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Denim – Common Fit Issue #1 – Back Waist Gapping

Denim – Common Fit Issue #1 – Back Waist Gapping


Hey friends! Back waist gapping- it’s the worst. I know it’s happened to all of us, it’s when
you sit down, and your back pant just slides all the way down, and all of a sudden your
underwear is on display! It’s the worst! So, there are a couple reasons why this happens. As with everything that we do when we sew,
and with fitting, it’s usually not just one problem, it’s probably several, all acting
in concert. And this requires that we problem solve. So when this happens to me, there are three
main things that I look for to make sure that I’m addressing this problem correctly. The very first one, and the most important,
is my back rise long enough for the amount of coverage that I need for my backside. So, you are going to evaluate this in the
mirror, sit down and see how much it shifts down, and then you may need to add that full
amount, maybe even just half of that, depending on your fabrication. What you do with your piece, your pattern
piece, is you are going to slash and spread from the hip line. Your hinge point is going to be on your outseam,
and then you just open it up the amount that you need, and then fill that in, and then
that should lengthen your back rise appropriately. You can also add to the top of the back rise,
and blend to 0 at the outseam, but if you do this, just be aware that you’re going to
need to check your transition point at the seams to make sure that you don’t end up with
a center back peak. So, that is point number one. Point number two, is, what type of waistband
do you have? If you have a very curvy figure type, you
may find that contour waistbands work better for you than straight waistbands cut on the
fold. If that’s the case, I’m going to link to a
really really excellent tutorial for how to change a straight waistband to a contour waistband. A contour waistband is shaped like a “C”,
and kind of gives you a little bit more bias to utilize in the fabric as it goes around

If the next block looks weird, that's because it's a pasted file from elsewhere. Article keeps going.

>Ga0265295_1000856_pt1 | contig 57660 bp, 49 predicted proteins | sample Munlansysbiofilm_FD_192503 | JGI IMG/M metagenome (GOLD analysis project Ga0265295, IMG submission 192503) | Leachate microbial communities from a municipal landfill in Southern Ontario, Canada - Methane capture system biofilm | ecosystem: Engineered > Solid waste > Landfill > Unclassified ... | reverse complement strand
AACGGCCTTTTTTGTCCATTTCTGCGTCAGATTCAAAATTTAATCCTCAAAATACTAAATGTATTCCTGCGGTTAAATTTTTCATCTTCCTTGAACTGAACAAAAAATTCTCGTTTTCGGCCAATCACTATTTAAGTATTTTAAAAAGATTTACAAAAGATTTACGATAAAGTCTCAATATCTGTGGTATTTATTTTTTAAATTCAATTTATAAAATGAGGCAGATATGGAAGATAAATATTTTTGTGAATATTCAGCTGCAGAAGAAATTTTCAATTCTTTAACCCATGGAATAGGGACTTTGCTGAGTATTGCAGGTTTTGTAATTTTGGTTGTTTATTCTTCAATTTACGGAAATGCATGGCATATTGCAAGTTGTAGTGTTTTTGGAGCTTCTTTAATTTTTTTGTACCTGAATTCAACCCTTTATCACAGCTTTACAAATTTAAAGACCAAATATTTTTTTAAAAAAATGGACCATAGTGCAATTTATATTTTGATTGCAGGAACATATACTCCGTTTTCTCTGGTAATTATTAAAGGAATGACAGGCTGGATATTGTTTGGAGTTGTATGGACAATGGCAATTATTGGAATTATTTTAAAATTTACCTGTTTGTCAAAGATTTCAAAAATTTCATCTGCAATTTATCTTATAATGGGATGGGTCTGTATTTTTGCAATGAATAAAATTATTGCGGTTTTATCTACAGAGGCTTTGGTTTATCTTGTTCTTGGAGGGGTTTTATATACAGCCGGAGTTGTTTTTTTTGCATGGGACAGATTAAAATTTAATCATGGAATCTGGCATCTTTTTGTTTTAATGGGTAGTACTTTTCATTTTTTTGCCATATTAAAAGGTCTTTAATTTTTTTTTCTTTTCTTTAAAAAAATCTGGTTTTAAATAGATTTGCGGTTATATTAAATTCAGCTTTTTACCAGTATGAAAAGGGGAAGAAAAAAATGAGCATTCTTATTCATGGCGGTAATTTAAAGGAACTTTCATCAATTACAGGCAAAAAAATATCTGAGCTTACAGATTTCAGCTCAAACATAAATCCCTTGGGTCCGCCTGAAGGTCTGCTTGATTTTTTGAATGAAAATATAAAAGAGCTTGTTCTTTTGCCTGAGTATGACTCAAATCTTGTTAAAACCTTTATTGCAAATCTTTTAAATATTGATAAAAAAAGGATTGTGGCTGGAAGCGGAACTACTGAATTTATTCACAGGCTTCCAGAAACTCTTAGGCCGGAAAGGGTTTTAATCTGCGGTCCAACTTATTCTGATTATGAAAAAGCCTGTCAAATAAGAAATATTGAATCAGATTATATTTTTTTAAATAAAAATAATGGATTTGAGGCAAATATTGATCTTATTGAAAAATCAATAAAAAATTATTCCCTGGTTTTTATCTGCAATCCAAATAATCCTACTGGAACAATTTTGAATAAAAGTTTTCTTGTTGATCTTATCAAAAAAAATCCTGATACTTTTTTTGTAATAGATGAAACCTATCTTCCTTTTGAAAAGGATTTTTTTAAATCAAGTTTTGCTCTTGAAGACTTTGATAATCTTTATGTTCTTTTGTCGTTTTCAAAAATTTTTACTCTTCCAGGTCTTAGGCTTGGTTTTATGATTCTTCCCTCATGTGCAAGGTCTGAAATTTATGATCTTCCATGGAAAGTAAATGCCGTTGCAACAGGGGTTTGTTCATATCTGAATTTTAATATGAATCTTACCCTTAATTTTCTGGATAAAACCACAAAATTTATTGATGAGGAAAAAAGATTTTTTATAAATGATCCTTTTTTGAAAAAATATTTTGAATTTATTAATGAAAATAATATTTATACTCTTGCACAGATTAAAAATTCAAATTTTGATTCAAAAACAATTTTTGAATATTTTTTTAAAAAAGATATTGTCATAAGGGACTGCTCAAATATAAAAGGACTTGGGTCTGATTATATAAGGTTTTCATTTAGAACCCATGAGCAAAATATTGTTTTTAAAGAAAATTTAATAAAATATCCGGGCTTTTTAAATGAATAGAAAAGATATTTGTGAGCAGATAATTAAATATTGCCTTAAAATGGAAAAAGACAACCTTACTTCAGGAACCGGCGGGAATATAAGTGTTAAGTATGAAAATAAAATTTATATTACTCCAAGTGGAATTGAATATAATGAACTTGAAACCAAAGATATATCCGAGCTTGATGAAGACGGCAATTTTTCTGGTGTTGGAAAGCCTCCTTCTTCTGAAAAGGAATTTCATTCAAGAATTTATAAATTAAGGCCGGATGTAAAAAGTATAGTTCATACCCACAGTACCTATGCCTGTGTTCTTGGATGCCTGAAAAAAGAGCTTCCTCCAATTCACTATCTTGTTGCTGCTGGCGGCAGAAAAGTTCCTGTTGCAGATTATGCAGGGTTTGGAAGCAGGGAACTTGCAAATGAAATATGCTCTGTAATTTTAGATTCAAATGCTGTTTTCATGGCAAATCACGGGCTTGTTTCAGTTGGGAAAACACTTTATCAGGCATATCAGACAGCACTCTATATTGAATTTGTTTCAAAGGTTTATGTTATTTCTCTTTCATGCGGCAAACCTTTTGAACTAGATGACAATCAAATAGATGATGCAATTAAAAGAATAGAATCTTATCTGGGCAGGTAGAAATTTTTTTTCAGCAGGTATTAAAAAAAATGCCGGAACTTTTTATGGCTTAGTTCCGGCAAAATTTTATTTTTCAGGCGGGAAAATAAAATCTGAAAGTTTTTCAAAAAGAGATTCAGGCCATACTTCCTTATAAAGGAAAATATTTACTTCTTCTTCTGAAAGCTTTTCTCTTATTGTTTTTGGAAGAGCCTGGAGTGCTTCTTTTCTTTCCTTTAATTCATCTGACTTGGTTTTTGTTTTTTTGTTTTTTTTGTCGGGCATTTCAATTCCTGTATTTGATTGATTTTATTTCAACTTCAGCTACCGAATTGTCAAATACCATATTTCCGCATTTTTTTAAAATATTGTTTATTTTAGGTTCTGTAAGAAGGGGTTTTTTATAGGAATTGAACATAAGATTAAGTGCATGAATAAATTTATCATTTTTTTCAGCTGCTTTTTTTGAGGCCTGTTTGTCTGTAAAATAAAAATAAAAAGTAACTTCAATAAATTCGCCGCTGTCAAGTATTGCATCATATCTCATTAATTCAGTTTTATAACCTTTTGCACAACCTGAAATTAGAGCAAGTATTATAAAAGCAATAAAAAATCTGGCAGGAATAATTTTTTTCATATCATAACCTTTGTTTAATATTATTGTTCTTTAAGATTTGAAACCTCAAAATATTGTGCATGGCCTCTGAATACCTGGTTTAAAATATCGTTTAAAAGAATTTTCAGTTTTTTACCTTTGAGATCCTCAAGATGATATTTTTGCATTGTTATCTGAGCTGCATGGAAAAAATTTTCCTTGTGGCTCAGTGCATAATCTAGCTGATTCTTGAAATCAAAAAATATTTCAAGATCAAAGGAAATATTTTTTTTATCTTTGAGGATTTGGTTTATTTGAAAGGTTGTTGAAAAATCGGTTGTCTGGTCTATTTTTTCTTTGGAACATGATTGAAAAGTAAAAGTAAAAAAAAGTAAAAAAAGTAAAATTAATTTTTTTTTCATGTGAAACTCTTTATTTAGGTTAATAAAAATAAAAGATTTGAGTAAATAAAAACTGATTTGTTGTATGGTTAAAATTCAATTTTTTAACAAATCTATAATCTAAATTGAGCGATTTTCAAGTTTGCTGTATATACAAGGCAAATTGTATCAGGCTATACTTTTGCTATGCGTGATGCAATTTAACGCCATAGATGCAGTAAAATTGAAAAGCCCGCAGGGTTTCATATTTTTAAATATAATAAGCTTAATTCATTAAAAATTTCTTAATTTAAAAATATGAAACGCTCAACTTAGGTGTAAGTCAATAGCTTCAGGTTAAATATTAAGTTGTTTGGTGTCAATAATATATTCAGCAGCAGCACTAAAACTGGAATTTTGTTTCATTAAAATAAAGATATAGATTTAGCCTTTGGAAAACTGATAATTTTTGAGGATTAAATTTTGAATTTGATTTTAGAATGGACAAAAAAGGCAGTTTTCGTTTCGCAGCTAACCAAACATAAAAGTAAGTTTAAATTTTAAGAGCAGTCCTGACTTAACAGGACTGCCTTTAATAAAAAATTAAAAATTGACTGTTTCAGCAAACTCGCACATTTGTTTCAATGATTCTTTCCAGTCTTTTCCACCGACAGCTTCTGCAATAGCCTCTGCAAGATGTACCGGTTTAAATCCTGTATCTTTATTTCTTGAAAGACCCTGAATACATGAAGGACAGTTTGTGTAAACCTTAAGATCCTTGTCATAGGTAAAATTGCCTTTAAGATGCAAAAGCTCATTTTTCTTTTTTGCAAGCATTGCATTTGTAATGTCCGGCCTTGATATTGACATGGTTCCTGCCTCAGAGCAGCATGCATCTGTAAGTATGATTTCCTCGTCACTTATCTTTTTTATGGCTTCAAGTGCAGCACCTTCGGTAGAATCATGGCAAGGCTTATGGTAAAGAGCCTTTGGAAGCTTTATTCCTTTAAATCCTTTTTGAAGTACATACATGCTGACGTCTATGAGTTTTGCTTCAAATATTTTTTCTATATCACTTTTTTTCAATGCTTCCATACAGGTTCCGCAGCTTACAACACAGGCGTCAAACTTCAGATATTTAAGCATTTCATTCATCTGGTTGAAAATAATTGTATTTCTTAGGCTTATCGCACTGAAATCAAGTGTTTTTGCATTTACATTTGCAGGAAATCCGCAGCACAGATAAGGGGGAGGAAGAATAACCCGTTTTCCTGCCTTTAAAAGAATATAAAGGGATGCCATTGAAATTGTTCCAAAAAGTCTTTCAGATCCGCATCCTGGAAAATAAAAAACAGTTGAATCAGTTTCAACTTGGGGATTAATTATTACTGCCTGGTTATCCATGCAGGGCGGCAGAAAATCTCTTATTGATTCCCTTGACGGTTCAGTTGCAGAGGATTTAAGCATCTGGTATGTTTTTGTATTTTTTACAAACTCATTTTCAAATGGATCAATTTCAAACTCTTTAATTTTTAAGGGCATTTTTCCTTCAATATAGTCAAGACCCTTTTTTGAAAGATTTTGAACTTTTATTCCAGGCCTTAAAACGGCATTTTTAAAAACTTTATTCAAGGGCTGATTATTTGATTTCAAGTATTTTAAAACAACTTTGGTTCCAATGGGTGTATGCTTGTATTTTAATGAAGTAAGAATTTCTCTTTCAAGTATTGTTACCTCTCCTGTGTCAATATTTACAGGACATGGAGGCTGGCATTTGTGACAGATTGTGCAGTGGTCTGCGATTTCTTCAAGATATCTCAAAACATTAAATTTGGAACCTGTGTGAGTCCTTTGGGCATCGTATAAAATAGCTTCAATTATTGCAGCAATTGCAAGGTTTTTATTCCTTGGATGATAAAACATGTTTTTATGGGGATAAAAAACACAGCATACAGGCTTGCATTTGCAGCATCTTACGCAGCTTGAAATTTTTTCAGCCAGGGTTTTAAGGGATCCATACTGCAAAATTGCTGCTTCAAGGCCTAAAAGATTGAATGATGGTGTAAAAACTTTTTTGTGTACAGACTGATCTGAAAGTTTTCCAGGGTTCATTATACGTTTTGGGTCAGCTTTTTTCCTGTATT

your body. It’s more forgiving, especially for curvier
figure types. You can do this with two pieces, so, the entire
piece and then the inside panel, or four pieces, if you need to seam it at center back to give
yourself a little bit of extra fit ability. A contour waistband, I will say, I just want
to warn you that it should be cut so the circumference of the waistband goes along with the circumference
grain of your pant leg. This is so that the shrinkage is the same,
and I’m going to put a diagram here so that you can understand what I mean. So the center back should be cut *ON THE LENGTH GRAIN*, and then as it goes around, you’ll utilize the bias of that stretch around the
front of your hips, where you really kind of need it the most. The very third thing that I’m going to look
for when I’m evaluating for back waist gapping, is if the leg panel is too tight. Sometimes, if the leg panel is tight, it will
grip on your calf, or your thigh, and it will pull the whole pant down. Because always, things are looking for the
narrowest point, especially if they have a lot of stretch in them. So, check your leg when you’re looking at
back waist gapping. When you’re fitting a pant always make sure
that you’re sitting down, and crouching, and kind of doing your regular stuff, so that
way you can evaluate those problems as they come up. One really easy way to tell if you have a
very good looking leg panel, but you’re not quite sure if it’s too tight or not, walk
around a little bit. If you find that you’re reaching for the back
to kind of pull it up by the back beltloops, or tug it up at the back, because it’s moving
down on your body, that is a probably a good indication that it’s grabbing somewhere on
the leg and is pulling the whole thing down. So those are the three major points that I
would look for when I’m evaluating for back waist gapping. Of course, there are other reasons, but those
are the main three. Hope this is helpful!

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